Exclusive A GP-led sleep apnoea clinic has been decommissioned despite a lengthy waiting list, Pulse has learned.
Dr Robert Koefman, a GP at the Binfield Surgery in Bracknell, was asked 13 years ago to set up the service to avoid patients in East Berkshire having to travel to Oxford for specialist assessment.
Since then, he has seen more than 3,000 patients with suspected sleep apnoea, doing sleep studies and referring for CPAP where necessary.
But he has now received an email from NHS Frimley ICB with no prior discussion to say they were decommissioning the service with the 160 patients on his waiting list to be sent back to secondary care from next month.
Dr Koefman, a GP with special interest in ENT who was a committee member on the NICE guidance on obstructive sleep apnoea says doctors in local hospital services have told him they are already swamped and have long waits that will now just get longer.
‘I just had an email to say we’re decommissioning your service, no phone call, no discussion. People at the ICB making the decision don’t know the history or what you do, you’re just a number on a spreadsheet.
‘There’s no recognition of the work you have done, or loyalty and patients aren’t even thought about, it’s purely the money’, he added.
He added his clinic, which runs twice a month had kept going throughout Covid when hospital sleep clinics stopped. He fears a separate weekly ENT clinic he runs which has funding for this year, may also be at risk in the future.
‘The Government says it wants to provide more services in the community but at the same time everything in the community is being cut.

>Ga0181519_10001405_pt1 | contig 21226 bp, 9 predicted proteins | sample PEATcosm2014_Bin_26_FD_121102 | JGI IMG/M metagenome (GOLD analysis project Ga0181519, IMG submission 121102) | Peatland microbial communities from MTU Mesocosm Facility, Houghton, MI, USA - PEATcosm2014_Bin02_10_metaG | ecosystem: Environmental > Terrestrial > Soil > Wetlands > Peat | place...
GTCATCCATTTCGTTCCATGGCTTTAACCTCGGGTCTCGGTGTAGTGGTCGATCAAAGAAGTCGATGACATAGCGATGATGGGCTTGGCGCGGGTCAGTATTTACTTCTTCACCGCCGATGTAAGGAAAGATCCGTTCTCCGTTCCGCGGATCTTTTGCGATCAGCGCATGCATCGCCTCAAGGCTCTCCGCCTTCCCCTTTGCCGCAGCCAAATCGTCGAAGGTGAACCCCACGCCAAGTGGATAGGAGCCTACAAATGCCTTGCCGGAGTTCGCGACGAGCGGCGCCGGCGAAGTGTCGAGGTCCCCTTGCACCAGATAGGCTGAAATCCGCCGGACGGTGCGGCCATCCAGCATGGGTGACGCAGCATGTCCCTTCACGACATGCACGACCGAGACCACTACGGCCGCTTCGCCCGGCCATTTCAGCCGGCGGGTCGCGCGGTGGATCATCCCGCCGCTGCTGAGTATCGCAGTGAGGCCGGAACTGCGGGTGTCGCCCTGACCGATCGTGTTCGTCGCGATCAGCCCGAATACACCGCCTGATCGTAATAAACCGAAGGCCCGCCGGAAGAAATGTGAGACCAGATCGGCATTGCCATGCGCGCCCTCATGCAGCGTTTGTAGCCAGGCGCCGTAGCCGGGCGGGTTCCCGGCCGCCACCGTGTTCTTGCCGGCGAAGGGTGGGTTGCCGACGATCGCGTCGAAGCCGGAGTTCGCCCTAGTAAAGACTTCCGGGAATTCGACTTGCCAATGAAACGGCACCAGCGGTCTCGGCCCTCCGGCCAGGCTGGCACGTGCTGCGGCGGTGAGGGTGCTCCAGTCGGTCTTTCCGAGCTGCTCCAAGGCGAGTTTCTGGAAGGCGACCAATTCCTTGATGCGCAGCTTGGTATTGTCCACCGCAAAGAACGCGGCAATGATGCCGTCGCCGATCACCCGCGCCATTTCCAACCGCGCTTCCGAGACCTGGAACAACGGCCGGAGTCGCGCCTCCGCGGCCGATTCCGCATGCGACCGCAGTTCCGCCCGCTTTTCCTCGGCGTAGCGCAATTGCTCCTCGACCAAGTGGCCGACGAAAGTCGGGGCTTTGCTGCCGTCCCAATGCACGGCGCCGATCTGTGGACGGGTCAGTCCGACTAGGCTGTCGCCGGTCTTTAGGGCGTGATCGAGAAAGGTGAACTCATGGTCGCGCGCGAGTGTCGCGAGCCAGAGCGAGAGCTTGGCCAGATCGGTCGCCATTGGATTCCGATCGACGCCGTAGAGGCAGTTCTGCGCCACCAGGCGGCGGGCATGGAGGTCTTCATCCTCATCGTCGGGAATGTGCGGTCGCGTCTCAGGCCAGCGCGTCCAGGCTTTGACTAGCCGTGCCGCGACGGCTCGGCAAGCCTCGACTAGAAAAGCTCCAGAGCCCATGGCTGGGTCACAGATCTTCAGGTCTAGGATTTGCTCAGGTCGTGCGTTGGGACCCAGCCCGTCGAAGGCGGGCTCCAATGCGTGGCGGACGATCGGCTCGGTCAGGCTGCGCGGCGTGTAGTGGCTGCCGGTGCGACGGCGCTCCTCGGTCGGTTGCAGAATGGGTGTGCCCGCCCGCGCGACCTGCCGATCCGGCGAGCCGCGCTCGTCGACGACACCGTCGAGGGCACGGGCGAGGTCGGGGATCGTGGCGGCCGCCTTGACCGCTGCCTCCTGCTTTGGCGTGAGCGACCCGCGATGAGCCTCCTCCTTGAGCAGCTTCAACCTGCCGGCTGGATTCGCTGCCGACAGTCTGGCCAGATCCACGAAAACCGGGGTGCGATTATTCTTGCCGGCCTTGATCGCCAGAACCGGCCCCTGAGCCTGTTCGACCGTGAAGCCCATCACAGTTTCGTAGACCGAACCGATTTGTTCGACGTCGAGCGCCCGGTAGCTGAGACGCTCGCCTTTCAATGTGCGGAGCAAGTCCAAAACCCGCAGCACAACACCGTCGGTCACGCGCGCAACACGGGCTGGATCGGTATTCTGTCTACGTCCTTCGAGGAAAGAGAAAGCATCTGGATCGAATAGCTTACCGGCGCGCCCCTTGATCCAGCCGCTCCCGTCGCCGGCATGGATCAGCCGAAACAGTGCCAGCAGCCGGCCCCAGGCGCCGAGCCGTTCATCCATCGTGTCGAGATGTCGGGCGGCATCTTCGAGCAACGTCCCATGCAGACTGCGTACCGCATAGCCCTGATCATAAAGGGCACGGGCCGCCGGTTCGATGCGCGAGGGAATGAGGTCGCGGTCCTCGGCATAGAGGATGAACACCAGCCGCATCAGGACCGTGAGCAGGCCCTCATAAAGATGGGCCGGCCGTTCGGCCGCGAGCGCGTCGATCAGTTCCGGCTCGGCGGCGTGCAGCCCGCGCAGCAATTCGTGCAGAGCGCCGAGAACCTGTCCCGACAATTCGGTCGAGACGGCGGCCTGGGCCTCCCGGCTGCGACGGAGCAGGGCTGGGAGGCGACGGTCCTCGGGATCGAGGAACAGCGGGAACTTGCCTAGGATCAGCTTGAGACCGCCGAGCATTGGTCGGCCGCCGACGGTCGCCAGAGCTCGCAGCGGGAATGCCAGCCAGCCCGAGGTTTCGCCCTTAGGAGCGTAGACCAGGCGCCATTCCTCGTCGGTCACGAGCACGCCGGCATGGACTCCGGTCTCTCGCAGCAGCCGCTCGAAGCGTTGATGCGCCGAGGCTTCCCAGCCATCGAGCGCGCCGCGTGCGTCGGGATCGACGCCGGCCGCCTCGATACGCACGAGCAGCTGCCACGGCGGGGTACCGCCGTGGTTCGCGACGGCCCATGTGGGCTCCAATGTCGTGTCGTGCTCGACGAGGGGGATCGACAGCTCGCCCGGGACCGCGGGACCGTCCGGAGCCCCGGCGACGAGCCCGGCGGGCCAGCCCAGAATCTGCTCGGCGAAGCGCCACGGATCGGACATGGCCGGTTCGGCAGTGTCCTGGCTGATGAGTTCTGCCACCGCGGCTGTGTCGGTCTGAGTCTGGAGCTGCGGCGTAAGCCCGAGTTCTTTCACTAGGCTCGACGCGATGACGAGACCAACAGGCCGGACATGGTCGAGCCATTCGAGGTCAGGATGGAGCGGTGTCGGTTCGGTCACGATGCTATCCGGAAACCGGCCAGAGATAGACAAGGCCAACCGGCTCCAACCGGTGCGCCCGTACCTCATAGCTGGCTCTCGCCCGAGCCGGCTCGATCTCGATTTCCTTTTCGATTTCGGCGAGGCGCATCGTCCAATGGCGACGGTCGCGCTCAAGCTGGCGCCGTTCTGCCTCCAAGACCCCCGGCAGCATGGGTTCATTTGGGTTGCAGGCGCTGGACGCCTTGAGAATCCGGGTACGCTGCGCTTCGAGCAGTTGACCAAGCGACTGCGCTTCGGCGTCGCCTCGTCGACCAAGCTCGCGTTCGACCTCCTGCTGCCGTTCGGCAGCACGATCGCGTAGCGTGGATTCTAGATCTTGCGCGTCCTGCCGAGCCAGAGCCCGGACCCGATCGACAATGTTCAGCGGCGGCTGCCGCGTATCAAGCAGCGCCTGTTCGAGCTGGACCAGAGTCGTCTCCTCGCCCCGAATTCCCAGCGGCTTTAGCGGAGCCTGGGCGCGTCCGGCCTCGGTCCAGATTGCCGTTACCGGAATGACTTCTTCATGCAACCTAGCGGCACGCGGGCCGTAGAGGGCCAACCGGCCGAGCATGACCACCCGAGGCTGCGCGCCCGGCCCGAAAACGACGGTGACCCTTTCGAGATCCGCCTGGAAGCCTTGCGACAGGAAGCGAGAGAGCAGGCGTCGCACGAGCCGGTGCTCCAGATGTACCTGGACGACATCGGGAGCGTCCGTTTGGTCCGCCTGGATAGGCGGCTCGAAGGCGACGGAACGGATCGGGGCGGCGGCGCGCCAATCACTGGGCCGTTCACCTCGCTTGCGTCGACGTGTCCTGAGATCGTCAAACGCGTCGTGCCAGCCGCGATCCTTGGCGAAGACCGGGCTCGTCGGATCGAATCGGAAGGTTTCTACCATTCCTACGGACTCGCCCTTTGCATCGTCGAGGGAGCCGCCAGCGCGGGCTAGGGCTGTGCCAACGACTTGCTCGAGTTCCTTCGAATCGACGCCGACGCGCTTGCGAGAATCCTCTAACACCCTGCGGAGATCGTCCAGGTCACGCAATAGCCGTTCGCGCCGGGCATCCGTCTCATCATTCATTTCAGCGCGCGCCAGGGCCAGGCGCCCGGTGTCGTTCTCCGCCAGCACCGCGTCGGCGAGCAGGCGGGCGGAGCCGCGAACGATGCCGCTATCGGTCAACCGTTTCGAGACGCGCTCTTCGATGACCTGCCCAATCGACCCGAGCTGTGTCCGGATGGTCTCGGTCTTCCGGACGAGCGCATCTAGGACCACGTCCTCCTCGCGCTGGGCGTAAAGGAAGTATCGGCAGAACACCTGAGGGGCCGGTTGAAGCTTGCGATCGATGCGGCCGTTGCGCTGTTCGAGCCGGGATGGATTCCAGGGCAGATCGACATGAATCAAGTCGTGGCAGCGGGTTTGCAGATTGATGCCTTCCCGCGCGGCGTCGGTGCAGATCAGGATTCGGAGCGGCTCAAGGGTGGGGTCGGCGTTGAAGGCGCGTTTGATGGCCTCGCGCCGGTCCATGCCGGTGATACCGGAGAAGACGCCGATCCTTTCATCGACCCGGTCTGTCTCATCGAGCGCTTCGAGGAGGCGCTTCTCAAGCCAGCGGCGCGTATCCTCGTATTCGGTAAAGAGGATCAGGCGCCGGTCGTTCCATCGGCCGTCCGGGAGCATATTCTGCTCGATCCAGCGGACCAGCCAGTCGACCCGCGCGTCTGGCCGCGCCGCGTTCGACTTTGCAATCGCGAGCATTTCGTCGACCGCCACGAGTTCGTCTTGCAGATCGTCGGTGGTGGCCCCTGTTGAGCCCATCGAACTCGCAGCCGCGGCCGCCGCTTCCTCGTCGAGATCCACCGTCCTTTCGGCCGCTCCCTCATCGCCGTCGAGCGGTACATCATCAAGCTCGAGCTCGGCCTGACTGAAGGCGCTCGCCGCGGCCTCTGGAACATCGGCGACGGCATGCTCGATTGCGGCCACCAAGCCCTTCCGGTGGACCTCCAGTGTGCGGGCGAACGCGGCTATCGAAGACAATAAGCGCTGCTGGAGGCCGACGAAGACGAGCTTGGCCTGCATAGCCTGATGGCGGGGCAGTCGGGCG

‘Sleep apnoea is a public health issue, there are more and more people being diagnosed with it or being told to go see their doctor about it. This is a backward step.’
Dr Koefman also has concerns about what it will mean for equality of access to services for patients.
Under the NICE guidance on obstructive sleep apnoea published in 2021, patients with two or more symptoms which include snoring, unexplained sleepiness and witnessed apnoeas should be referred for assessment through sleep studies.
Obesity and overweight, type 2 diabetes, and treatment-resistant hypertension among other conditions are linked with a higher prevalence of the condition and patients should be prioritised for assessment if they have a driving job or a job that requires vigilance for safety or unstable cardiovascular disease.
The All-Party Parliamentary Group for Sleep recently warned that improvements are needed in the diagnosis of sleep disorders, particularly sleep apnoea as well as access to treatment.
Pulse has asked NHS Frimley ICB for a comment.